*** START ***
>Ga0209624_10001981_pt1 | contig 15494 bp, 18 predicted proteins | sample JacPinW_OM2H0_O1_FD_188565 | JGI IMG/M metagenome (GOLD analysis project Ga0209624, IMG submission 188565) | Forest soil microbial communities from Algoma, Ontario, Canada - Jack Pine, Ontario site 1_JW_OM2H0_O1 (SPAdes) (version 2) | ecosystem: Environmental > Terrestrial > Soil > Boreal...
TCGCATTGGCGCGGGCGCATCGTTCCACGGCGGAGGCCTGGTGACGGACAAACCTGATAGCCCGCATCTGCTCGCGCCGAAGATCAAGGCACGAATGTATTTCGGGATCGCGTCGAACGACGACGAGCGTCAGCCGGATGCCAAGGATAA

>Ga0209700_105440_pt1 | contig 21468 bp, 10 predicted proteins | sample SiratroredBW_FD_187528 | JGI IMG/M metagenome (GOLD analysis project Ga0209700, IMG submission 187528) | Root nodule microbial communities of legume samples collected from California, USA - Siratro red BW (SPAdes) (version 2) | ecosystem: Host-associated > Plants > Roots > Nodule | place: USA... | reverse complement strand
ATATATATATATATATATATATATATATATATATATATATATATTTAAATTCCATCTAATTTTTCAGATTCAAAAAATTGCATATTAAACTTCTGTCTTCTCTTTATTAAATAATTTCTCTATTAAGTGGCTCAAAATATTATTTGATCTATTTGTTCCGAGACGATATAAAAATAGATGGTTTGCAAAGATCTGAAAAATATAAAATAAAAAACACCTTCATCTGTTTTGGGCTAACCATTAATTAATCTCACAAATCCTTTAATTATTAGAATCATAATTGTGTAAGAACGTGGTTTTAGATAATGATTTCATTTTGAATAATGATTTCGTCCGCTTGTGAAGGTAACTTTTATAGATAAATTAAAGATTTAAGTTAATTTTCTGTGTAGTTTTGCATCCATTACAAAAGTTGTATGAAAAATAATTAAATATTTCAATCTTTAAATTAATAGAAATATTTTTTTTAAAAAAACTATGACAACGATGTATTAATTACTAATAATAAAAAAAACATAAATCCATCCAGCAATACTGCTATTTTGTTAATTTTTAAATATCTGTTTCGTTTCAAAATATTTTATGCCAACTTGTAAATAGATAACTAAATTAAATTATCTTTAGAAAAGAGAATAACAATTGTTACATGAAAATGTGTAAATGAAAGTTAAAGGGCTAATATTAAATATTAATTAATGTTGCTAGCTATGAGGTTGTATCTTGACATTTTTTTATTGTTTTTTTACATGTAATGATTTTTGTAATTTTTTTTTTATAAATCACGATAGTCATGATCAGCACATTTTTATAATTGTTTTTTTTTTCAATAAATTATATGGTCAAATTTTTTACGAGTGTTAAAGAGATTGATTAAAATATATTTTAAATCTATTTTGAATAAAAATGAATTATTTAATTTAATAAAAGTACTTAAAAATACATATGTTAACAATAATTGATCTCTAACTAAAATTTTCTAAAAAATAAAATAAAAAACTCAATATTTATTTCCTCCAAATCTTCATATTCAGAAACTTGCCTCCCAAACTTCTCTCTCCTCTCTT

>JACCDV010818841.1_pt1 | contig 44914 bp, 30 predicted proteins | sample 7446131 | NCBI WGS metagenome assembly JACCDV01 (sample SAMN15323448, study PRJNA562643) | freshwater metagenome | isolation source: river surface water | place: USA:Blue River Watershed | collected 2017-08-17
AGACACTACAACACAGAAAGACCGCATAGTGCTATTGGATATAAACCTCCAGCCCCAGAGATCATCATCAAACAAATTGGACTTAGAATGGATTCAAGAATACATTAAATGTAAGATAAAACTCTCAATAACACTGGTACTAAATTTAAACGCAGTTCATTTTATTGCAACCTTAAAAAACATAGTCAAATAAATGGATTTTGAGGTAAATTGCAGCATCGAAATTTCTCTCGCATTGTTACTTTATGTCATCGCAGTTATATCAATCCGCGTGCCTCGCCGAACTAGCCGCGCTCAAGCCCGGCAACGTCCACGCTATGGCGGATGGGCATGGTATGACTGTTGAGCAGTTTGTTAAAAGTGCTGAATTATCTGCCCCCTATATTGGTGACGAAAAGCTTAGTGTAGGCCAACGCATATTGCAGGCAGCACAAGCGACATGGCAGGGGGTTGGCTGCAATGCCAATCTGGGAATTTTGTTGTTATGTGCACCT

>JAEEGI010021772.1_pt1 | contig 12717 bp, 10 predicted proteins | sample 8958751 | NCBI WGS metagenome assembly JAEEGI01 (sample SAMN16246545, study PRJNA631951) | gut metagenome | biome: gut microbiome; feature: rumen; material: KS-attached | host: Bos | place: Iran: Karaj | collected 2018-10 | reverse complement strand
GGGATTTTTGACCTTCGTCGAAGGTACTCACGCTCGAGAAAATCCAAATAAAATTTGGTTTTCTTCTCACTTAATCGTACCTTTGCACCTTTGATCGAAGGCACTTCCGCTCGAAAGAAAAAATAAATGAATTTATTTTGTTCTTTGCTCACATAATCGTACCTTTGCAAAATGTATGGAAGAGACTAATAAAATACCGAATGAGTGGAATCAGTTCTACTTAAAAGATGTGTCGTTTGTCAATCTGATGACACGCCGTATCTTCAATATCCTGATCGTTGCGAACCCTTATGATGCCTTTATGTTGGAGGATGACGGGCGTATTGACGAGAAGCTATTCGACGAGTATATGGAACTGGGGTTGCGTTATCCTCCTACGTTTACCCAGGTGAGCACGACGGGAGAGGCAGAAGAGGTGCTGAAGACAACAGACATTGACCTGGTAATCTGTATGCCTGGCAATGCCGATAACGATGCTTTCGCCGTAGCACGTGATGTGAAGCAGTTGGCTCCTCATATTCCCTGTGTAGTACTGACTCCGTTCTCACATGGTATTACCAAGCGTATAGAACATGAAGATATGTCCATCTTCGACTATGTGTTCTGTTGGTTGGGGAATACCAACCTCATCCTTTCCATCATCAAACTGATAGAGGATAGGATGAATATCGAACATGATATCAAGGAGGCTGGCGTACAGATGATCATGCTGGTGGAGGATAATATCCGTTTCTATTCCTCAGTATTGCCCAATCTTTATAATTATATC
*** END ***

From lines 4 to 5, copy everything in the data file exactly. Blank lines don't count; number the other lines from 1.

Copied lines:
ATATATATATATATATATATATATATATATATATATATATATATTTAAATTCCATCTAATTTTTCAGATTCAAAAAATTGCATATTAAACTTCTGTCTTCTCTTTATTAAATAATTTCTCTATTAAGTGGCTCAAAATATTATTTGATCTATTTGTTCCGAGACGATATAAAAATAGATGGTTTGCAAAGATCTGAAAAATATAAAATAAAAAACACCTTCATCTGTTTTGGGCTAACCATTAATTAATCTCACAAATCCTTTAATTATTAGAATCATAATTGTGTAAGAACGTGGTTTTAGATAATGATTTCATTTTGAATAATGATTTCGTCCGCTTGTGAAGGTAACTTTTATAGATAAATTAAAGATTTAAGTTAATTTTCTGTGTAGTTTTGCATCCATTACAAAAGTTGTATGAAAAATAATTAAATATTTCAATCTTTAAATTAATAGAAATATTTTTTTTAAAAAAACTATGACAACGATGTATTAATTACTAATAATAAAAAAAACATAAATCCATCCAGCAATACTGCTATTTTGTTAATTTTTAAATATCTGTTTCGTTTCAAAATATTTTATGCCAACTTGTAAATAGATAACTAAATTAAATTATCTTTAGAAAAGAGAATAACAATTGTTACATGAAAATGTGTAAATGAAAGTTAAAGGGCTAATATTAAATATTAATTAATGTTGCTAGCTATGAGGTTGTATCTTGACATTTTTTTATTGTTTTTTTACATGTAATGATTTTTGTAATTTTTTTTTTATAAATCACGATAGTCATGATCAGCACATTTTTATAATTGTTTTTTTTTTCAATAAATTATATGGTCAAATTTTTTACGAGTGTTAAAGAGATTGATTAAAATATATTTTAAATCTATTTTGAATAAAAATGAATTATTTAATTTAATAAAAGTACTTAAAAATACATATGTTAACAATAATTGATCTCTAACTAAAATTTTCTAAAAAATAAAATAAAAAACTCAATATTTATTTCCTCCAAATCTTCATATTCAGAAACTTGCCTCCCAAACTTCTCTCTCCTCTCTT

>JACCDV010818841.1_pt1 | contig 44914 bp, 30 predicted proteins | sample 7446131 | NCBI WGS metagenome assembly JACCDV01 (sample SAMN15323448, study PRJNA562643) | freshwater metagenome | isolation source: river surface water | place: USA:Blue River Watershed | collected 2017-08-17